August 5, 2008 / 11:09 AM / 10 years ago

Georgia denies war plans in breakaway region

AVNEVI, Georgia (Reuters) - Georgia on Tuesday denied preparing for war in its breakaway South Ossetia region following deadly weekend clashes that have raised fears of a new war in the Caucasus.

A Georgian special police officer mans a post in the village of Ergneti near the breakaway region of South Ossetia, August 5, 2008. REUTERS/Irakli Gedenidze

Russia said it would not be indifferent if there was further violence on its border, escalating a war of words in a region where Moscow and the West are vying for influence over vital energy transit routes.

“If events develop according to the worst-case violence scenario, Russia will not allow itself to remain indifferent, considering that Russian citizens live in South Ossetia, particularly in the conflict zone,” Interfax news agency quoted Russian special ambassador Yuri Popov as saying.

But Georgia rejected accusations of indiscriminate shelling of Ossetian-held areas over the weekend, and denied it was preparing for conflict.

“We are not mobilizing forces, we are not getting ready for war,” deputy Interior Minister Ekaterine Zguladze told Reuters in the Georgian-held village of Avnevi in South Ossetia.

“There is no military build-up whatsoever on the Georgian side,” said Zguladze. NATO said on Tuesday it was “not aware of any troop concentrations by Georgia in or near South Ossetia.”

South Ossetia and Georgia’s Black Sea region of Abkhazia broke away from Georgia after fighting wars against Tbilisi in the 1990s. Both have financial and political support from Moscow and the vast majority of locals have Russian citizenship.

But the frozen conflicts are fast beginning to thaw, particularly since pro-Western President Mikheil Saakashvili took power in 2003 and angered Russia by pledging to steer ex-Soviet Georgia towards membership of NATO.

A Georgian soldier looks at a projectile that hit the ground near a cemetery in the village of Upper Nikozi in the Georgian-controlled part of South Ossetia some 62 miles from Tbilisi August 2, 2008. REUTERS/Nodar Skhvirashvili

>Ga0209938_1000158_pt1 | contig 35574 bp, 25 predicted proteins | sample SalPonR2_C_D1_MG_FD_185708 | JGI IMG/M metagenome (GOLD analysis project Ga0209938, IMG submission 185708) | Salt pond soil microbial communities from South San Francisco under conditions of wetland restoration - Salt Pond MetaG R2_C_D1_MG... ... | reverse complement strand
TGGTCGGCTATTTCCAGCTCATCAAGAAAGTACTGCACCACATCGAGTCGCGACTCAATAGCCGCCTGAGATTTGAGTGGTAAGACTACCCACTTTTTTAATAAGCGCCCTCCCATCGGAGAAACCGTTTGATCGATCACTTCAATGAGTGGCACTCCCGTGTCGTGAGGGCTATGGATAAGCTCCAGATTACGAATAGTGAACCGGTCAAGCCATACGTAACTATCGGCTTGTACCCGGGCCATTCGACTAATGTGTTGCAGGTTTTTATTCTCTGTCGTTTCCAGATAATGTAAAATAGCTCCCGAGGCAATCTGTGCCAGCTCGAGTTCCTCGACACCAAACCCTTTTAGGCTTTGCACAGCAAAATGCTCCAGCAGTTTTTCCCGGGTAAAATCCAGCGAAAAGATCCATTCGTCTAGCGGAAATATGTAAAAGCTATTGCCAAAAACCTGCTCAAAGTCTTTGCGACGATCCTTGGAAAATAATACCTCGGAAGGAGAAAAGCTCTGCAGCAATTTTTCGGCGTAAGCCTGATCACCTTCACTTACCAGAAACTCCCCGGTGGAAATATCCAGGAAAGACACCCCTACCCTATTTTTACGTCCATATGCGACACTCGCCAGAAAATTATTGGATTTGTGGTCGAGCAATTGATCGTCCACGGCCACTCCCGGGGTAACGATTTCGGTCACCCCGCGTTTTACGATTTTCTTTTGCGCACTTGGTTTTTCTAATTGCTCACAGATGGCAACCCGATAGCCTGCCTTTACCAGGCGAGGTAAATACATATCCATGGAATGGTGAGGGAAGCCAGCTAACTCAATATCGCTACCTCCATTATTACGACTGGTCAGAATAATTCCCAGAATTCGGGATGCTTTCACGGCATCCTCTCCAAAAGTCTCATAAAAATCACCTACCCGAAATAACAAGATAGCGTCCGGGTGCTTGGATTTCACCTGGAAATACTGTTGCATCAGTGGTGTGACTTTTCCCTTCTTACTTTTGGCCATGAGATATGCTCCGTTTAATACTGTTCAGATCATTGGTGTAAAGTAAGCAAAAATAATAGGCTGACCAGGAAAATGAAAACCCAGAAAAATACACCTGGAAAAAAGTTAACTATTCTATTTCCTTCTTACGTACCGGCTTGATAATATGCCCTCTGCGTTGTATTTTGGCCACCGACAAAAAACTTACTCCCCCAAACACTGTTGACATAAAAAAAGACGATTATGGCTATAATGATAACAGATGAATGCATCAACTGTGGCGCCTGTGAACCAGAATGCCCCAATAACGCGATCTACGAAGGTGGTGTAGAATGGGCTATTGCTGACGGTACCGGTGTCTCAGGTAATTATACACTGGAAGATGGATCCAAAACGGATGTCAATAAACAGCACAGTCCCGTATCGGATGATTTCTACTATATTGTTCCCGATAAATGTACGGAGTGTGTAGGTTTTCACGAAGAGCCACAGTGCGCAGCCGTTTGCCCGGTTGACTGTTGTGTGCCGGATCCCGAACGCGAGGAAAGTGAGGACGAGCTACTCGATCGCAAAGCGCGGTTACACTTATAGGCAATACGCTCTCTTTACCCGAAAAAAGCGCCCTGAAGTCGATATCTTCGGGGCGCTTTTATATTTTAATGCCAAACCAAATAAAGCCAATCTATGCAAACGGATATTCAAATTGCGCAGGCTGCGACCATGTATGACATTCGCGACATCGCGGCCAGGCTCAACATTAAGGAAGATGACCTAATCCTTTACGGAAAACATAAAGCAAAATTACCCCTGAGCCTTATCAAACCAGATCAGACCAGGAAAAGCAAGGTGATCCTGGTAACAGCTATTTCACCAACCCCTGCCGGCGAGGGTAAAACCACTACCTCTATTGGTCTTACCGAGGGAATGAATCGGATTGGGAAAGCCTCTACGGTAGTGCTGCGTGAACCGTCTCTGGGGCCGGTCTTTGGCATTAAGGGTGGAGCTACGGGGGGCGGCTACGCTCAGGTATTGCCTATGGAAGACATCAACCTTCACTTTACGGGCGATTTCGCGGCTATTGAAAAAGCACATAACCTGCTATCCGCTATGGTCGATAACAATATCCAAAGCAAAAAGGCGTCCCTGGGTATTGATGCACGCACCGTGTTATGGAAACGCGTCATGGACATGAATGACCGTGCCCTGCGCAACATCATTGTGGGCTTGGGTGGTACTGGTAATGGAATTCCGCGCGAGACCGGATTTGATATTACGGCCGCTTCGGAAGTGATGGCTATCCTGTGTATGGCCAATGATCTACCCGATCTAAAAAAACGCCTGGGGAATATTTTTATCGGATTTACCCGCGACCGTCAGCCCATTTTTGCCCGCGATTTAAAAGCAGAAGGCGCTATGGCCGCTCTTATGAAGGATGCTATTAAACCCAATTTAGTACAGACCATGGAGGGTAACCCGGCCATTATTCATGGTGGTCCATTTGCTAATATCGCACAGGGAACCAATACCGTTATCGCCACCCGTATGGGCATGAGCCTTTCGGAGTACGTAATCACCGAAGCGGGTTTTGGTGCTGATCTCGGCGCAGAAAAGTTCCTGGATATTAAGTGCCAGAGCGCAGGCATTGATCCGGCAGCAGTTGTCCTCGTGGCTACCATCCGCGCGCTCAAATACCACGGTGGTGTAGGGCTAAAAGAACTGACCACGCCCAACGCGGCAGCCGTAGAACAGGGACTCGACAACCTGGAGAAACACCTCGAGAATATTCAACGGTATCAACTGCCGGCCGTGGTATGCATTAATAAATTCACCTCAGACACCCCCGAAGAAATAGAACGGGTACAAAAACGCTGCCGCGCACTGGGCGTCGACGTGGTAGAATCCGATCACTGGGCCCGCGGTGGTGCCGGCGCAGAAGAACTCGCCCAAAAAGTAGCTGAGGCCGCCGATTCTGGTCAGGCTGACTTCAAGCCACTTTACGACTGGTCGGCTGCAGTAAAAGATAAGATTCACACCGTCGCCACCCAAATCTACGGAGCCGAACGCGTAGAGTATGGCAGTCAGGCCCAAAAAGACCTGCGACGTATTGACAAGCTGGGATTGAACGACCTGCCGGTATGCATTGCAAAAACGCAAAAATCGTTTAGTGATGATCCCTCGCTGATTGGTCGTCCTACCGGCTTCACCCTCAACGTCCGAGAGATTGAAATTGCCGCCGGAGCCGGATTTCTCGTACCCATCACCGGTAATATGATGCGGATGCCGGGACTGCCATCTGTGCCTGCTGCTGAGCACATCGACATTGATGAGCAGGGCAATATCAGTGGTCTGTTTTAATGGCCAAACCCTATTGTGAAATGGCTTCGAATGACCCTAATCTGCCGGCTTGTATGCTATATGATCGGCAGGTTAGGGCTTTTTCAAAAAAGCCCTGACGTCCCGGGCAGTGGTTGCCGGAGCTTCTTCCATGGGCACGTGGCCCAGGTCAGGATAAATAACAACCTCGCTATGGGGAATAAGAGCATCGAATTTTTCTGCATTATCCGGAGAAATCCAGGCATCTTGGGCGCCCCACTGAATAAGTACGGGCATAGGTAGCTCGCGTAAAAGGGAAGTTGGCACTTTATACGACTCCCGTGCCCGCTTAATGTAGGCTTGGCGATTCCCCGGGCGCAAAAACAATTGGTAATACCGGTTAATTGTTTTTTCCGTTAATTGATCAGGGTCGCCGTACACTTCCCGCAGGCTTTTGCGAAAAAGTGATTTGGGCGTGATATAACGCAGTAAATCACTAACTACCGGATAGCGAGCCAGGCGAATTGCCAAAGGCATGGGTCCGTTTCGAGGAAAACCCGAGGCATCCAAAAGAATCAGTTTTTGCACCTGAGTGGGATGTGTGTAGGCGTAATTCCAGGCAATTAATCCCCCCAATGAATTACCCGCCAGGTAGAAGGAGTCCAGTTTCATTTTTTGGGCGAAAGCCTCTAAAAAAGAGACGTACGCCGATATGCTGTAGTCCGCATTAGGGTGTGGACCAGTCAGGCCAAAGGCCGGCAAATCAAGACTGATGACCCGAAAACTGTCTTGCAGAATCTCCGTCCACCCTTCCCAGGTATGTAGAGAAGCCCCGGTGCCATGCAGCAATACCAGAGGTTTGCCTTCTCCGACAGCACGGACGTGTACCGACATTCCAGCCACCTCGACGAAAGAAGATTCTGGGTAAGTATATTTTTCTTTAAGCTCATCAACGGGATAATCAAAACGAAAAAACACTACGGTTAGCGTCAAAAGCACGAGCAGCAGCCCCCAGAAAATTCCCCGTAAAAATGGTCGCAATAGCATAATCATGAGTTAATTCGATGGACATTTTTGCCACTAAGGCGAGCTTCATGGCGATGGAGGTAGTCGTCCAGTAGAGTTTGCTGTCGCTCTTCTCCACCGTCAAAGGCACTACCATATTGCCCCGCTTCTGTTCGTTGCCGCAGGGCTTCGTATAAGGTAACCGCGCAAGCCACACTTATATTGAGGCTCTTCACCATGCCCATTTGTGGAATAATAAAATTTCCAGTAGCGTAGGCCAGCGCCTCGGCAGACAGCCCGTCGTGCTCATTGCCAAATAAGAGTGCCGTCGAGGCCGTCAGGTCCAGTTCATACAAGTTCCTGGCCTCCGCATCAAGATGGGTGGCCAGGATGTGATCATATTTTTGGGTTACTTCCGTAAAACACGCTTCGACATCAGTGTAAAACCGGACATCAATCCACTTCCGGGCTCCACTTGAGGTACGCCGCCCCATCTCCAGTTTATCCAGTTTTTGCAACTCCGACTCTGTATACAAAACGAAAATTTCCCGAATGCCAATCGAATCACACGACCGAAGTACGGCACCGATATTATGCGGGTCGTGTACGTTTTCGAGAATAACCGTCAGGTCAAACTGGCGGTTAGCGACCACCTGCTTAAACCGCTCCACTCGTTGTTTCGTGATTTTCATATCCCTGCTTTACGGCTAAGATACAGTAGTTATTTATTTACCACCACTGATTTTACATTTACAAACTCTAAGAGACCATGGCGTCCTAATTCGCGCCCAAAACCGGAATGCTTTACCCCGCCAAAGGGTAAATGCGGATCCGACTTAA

Georgia is at the heart of the Caucasus, an unstable region hosting the only pipelines pumping gas and oil from the Caspian Sea to world markets without going through Russia.

South Ossetia is a mosaic of separatist-controlled territories centered on the regional capital Tskhinvali and Georgian-populated villages loyal to Tbilisi scattered across the province. Russia has peacekeepers in the area.

Georgian authorities on Tuesday bussed foreign diplomats and media through hardscrabble Georgian villages skirting Tskhinvali to show pockmarked walls and collapsed roofs from what they said was unprovoked shelling by Ossetian forces.

Six people died on the Ossetian side, and Georgia and South Ossetia have been trading blame ever since.

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Tbilisi accused Moscow of “deliberate support for separatist regimes on Georgian land.” The Russian peacekeepers, it said, were propping up the South Ossetians.

“The Russian Federation is carrying out on Georgian land an aggression and actions that violate Georgia’s sovereignty,” the Defence Ministry said in a statement.

It said Tbilisi remained committed to peace talks, which are currently deadlocked.

In Washington, the State Department warned against provocative actions by any of the parties.

“It is important for us that, number one, that the violence stops and, number two, that a dialogue begins and so that they can continue to discuss the issues there,” spokesman Gonzalo Gallegos said.

NATO said it was following the situation, but that it was not aware of any troop build-up by its ally Georgia.

“We call on all parties to de-escalate the tensions,” said alliance spokeswoman Carmen Romero. EU president France called for the “swift resumption” of negotiations.

Popov, who heads Russia’s delegation to a joint commission trying to resolve the conflict, said senior officials from both sides were due to meet on Thursday.

“I don’t want to make any grim predictions, but if such events are repeated, the situation may spiral out of control and lead to sad consequences,” he said.

Additional reporting by Conor Sweeney and Dmitry Solovyov in Moscow and Margarita Antidze in Tbilisi; editing by Sami Aboudi

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